Lessons from the Grenfell Tower tragedy: the need for action
Londonâ€™s tragic Grenfell Tower fire, which claimed 80 lives and wrecked many more, has thrown a series of critical issues into sharp relief for property owners all over the world.
Not least it reaffirms the unwavering focus that real estate owners and operators must maintain regarding the safety of building residents, tenants and visitors.
While there were many contributing factors to the London disaster, and the results from the official public inquiry may take many months to emerge, the main cause of the rapid spread of the Grenfell fire was the flammable nature of the composite panels used to clad the tower block. Risks associated with such panels are well documented.
According to Troy Bates, Aon’s Real Estate Practice Leader - Australia, while many composite panels used locally may comply with the Australian Building Code they do pose a known and significant fire risk.
“If you have a building with significant composite panel construction especially those comprising expanded polystyrene (EPS) (frequently used in food, beverage, pharmaceutical and cold storage) and there is a fire, the fire brigade may only enter the building to attempt to put out a fire if there is potential for loss of life. If there is no imminent threat to life, the brigade will most likely focus on preserving neighbouring properties given the extreme difficulty of containing and controlling an EPS fire,” warned Bates.
Understanding composite panels
Aon Risk Control & Engineering managing principal Patrick Behan explains that composite or sandwich panels have been used widely over the past 25 years, in both internal and external building construction, because of their thermal efficiency. Such panels include EPS, Polyurethane Foam (PUR), Polyisocyanurate Foam (PIR) and Mineral Wool or Rock Fibre.
A composite panel usually consists of two metal facings bonded to a central insulating core, to form a sandwich-like panel. The result is a strong, highly insulated panel, which can be installed on top of one another to quickly build a large construction with an increased thermal efficiency.
Composite panels have also become a common external cladding material used in office, residential and industrial buildings.
However, in the event of a fire these panels melt and collapse and in many instances act as an accelerant. The performance of each type of panel in a fire will vary over differing time periods, but the final outcome is often
catastrophic as seen in the Grenfell Tower fire.
While Australia has yet to endure a disaster on the scale of the Grenfell Tower, a fire involving similar cladding took place at the Lacrosse Apartments in Melbourne in 2014. The cost to rectify the cladding was around $8.5 million plus $6 million from fire damage in addition to costs associated with temporary accommodation, and fees from expert consultants and lawyers.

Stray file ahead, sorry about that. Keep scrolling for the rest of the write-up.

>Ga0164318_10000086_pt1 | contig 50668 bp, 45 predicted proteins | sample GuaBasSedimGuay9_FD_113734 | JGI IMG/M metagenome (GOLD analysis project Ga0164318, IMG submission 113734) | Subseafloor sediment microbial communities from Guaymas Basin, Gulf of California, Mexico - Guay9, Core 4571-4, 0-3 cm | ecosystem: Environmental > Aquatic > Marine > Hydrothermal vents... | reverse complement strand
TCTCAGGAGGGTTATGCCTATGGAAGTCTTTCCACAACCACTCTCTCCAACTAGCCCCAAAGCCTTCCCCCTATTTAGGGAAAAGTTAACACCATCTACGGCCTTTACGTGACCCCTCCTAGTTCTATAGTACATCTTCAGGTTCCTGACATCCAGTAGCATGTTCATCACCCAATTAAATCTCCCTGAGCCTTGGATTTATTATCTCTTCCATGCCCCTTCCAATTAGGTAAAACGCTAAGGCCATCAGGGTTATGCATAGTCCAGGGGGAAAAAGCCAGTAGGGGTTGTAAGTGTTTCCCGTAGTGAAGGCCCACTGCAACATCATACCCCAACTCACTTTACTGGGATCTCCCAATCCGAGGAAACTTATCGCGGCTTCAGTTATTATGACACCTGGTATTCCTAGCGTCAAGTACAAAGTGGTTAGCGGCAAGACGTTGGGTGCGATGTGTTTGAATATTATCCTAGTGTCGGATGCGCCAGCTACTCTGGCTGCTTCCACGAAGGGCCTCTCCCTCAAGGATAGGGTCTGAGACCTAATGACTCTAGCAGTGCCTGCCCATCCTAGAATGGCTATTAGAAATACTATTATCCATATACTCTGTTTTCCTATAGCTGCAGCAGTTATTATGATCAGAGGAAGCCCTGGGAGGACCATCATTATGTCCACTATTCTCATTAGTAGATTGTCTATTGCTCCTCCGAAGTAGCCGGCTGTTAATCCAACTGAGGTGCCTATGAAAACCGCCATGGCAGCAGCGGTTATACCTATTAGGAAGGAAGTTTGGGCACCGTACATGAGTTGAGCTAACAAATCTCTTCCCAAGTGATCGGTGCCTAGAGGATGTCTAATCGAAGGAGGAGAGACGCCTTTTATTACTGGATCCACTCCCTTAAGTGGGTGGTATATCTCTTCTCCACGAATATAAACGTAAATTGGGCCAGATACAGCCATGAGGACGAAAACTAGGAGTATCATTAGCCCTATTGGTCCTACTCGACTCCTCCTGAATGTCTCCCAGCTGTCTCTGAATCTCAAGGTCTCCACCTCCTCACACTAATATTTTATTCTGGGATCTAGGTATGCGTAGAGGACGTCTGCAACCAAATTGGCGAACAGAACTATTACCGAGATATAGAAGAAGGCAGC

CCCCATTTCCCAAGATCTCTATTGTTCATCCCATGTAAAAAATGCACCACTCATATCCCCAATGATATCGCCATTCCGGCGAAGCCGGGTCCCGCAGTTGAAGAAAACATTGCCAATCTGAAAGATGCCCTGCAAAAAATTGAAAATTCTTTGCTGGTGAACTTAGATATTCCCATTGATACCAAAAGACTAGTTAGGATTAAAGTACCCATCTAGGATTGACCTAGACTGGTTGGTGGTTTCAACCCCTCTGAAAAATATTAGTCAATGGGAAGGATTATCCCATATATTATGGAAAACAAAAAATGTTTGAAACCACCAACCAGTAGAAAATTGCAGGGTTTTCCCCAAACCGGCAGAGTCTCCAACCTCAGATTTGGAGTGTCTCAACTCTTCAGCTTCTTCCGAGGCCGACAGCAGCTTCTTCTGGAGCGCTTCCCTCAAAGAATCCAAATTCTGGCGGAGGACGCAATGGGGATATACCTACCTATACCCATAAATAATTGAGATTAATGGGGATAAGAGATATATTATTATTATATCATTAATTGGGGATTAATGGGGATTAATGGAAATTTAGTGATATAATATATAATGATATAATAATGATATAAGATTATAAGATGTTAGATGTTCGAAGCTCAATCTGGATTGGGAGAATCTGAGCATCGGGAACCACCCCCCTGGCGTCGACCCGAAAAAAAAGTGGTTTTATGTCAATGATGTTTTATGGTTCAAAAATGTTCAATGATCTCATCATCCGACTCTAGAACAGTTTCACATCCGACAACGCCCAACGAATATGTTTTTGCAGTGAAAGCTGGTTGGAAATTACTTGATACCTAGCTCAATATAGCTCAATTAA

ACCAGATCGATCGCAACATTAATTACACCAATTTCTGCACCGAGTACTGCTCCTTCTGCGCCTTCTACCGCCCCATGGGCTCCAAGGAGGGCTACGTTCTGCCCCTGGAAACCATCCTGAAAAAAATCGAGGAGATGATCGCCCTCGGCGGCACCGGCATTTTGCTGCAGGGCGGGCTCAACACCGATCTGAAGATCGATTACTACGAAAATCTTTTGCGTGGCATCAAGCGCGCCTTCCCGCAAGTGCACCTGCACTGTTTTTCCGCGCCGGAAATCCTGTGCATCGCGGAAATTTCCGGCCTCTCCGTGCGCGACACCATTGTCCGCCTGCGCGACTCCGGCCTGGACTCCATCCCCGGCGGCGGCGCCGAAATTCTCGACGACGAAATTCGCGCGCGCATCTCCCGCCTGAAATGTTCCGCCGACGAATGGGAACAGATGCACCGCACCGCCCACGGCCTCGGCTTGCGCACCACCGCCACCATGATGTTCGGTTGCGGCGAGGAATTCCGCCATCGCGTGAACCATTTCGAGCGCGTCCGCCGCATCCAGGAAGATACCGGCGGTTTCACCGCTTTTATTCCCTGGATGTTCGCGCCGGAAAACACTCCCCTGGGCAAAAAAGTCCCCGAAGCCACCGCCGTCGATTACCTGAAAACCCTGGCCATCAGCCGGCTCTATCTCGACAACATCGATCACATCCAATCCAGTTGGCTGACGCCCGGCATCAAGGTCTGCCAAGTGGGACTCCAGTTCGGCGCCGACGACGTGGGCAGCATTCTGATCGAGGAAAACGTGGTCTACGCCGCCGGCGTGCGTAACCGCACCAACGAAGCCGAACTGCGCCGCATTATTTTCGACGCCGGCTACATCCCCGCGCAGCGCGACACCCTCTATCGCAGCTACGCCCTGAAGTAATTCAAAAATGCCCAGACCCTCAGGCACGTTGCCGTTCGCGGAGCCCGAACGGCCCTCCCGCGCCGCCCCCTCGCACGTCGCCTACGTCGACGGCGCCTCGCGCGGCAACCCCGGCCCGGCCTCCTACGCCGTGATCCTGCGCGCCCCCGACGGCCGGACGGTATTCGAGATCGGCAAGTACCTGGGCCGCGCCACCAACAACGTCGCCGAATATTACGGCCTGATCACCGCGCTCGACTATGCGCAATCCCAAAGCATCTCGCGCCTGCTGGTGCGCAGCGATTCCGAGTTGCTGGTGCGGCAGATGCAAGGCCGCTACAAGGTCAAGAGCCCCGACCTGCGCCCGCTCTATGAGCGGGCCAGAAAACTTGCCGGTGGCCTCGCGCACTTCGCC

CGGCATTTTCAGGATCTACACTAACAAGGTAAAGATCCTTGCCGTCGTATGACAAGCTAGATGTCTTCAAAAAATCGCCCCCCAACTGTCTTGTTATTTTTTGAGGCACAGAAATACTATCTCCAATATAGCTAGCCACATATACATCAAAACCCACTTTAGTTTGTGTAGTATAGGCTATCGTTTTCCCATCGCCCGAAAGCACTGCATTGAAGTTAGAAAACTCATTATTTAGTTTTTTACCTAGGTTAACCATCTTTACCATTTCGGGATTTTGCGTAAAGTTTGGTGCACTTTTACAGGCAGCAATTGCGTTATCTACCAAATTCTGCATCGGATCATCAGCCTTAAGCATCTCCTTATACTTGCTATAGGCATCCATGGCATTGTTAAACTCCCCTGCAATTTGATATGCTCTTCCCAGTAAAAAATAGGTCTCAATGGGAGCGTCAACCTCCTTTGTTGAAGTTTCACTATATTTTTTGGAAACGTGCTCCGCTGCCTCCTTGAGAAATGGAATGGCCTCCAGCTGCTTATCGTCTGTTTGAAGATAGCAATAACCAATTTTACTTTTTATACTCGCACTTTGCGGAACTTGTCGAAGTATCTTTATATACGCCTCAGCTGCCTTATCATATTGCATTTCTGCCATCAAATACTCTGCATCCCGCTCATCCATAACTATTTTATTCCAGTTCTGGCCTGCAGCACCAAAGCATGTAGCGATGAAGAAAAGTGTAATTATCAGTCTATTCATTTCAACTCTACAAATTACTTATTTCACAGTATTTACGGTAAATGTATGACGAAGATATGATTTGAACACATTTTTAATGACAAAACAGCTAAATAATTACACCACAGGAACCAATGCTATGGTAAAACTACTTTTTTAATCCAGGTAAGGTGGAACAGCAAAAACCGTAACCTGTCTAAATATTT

Other similar fires have resulted in claims for hundreds of million dollars.
In the aftermath of the Grenfell disasters insurers worldwide will take a pragmatic approach and quiz property owners and managers about property audits when policies come up for renewal.
Brokers and insurers should be alerted to any cladding revealed during such audits as failure to disclose something material to the insurance underwriting process could cause a coverage issue in the event of a fire. Owner operators should also be mindful that there may be reduced appetite to take on new policies for buildings featuring combustible cladding.
Depending on the age of your building, you may be able to discuss with your builder how to address the replacement of panels which may not meet Australian Standards. Many EPS, PIR and PUR panels will not fall into this category.
If the audit reveals problematic composite panels the building owner will need to mitigate the risk. They have two choices:
- If viable, immediately replace the panels with an approved fire resistive panel; or
- Acknowledging that replacing panels immediately is not always an option, deploy risk mitigation efforts such as those listed below:
- Consider developing an Insulated Panel Work Permit system where large quantities of panels are in use;
- Ensure hot work areas (including all cutting and welding equipment) are fully fire separated from insulated panel areas;
- Avoid attaching electrical switch boards directly to insulated panels. Where absolutely necessary these should be installed by specialist contractors in accordance with panel supplier guidelines;
- Maintain electrical equipment a minimum of 3m from insulated panels where possible;
- For industrial property and cold store operators, battery charging units should be positioned in non-combustible areas where possible. If located against insulated panelling then a 2hr fire rated barrier material could be installed against the insulated panel;
- Hydraulic packs in insulated panel areas should be fully bunded and fitted with automatic shut off devices to limit spills;
- All high intensity lighting fixtures (including fluorescent lights) in insulated panel areas should be fitted with covers;
- Contractors are to be made fully aware of insulated panel controls;
- Flammable liquids and gases should not be stored in or near insulated panel areas;
- Combustible storage in or near insulated panel areas should be minimised at all times;
- Avoid routing hot services (ducts, pipes, flues) where possible through insulated panels;
- Ensure penetrations in panels are adequately sealed; and
- Increase thermographic scanning to identify any electrical hot spots and take action to rectify.
This is an issue where lives can be at risk and proper focus is required to ensure people remain safe at work and in their homes.